Aubrey McClendon is returning to his wildcatter roots as the ousted co-founder of Chesapeake Energy Corp. prepares to tap the junk-bond market to help finance what will be the most highly leveraged energy exploration company.
A unit of McClendon’s American Energy Partners LP is seeking $1.4 billion, according to a statement from Moody’s Investors Service, which assigned the debt a Caa1 rating. That grade, denoting securities of “very high risk” and “poor credit standing,” reflects undeveloped reserves and“prospective” acreage in Permian Basin drilling rights being purchased from closely held Enduring Resources.
American Energy management and two partner firms are putting up $1.15 billion of equity, leaving potential creditors to finance the bulk of the purchase in a business that will be the most highly leveraged among energy exploration and production companies rated by Moody’s, according to the statement. McClendon previously saddled Chesapeake with $13.3 billion of debt and turned to asset sales in 2012 after falling gas prices led the company to warn it might not be able to service its obligations.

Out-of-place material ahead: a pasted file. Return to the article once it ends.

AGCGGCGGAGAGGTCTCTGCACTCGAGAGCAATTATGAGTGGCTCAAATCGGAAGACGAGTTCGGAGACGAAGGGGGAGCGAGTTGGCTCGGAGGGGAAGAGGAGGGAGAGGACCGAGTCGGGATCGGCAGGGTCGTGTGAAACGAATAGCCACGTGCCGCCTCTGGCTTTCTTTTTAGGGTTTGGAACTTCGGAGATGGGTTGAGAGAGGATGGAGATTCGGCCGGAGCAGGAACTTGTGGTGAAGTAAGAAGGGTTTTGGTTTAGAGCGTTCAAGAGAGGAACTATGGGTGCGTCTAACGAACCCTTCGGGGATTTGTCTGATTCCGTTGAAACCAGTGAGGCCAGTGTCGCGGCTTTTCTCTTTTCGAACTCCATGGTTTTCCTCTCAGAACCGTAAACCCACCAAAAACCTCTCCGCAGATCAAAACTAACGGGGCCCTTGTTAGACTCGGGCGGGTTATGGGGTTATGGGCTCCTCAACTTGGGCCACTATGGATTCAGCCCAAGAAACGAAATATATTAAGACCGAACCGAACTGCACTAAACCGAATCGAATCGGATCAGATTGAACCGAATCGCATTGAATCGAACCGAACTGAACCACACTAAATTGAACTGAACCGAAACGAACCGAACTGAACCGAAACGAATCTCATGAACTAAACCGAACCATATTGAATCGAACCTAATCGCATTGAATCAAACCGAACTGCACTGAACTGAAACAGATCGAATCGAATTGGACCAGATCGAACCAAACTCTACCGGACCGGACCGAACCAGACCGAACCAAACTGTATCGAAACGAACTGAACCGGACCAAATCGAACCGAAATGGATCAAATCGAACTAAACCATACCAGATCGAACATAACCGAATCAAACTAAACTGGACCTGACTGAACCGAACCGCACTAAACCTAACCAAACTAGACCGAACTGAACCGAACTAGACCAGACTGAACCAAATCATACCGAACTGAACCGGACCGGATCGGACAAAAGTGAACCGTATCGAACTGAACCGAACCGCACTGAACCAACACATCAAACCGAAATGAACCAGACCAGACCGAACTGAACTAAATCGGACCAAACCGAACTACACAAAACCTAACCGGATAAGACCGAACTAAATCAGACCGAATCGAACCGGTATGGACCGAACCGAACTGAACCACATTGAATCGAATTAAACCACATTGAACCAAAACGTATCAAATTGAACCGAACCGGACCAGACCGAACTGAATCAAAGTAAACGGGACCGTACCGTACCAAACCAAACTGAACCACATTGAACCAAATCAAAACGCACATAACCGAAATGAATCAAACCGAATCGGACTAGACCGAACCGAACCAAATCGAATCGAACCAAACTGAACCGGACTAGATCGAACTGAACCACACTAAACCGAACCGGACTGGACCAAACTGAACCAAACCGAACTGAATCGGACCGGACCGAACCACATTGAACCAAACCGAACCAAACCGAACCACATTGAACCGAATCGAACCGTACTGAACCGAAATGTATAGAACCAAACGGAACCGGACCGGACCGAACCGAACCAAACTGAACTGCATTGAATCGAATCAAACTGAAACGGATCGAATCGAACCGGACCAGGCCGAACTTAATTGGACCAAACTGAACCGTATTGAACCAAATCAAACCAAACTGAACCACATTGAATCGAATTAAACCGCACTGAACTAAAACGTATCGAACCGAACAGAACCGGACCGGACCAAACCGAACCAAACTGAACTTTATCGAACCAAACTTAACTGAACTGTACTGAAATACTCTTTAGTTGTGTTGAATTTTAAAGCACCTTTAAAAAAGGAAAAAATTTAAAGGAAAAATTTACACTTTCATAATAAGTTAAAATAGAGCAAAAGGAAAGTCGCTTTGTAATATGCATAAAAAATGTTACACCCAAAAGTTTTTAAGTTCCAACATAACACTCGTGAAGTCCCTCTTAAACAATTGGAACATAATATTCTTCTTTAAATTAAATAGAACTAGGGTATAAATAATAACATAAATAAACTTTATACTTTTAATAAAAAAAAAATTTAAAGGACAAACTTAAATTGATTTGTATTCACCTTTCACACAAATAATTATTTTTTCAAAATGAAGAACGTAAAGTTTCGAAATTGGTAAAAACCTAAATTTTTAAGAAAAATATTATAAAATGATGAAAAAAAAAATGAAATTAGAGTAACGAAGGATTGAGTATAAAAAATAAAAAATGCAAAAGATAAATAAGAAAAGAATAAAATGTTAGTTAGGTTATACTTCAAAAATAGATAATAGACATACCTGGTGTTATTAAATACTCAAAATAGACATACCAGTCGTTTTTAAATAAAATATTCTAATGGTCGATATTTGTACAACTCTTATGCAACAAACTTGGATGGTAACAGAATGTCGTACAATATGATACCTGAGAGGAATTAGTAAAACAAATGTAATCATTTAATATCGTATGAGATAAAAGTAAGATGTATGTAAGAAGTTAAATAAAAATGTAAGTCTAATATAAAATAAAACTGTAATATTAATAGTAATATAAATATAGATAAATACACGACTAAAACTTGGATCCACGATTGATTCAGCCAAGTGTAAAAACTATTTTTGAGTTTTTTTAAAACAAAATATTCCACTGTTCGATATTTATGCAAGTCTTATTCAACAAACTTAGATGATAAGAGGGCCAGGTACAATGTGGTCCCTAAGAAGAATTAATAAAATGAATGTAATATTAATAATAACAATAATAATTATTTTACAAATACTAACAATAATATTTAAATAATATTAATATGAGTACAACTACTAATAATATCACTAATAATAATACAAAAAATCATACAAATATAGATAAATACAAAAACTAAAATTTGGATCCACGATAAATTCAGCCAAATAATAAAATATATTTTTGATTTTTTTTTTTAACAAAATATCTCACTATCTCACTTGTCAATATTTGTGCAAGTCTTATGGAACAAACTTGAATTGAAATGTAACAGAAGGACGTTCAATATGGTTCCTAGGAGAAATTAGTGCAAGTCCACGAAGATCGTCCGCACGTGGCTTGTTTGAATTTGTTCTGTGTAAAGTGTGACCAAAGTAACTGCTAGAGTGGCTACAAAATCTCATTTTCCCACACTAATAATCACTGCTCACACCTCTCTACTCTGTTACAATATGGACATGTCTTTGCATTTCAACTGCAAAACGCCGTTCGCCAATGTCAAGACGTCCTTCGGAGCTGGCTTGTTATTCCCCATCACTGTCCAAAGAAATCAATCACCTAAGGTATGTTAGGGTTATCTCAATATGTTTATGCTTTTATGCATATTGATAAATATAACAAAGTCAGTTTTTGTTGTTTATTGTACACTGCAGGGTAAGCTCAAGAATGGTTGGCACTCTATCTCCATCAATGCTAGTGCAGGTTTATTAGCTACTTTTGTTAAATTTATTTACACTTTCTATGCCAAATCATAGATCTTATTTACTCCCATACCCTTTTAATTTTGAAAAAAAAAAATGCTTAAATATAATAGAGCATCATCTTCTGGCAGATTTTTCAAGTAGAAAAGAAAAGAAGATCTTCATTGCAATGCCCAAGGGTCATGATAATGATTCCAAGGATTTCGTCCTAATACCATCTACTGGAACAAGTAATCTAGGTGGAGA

“The underwriters have the confidence they will be able to raise money despite the baggage that comes with Aubrey,” Stuart Miller, a Moody’s analyst in New York said in a telephone interview. “He’s raised a lot of equity and there’s also the technical expertise that this management brings with it.”You can read the whole article by clicking right here.
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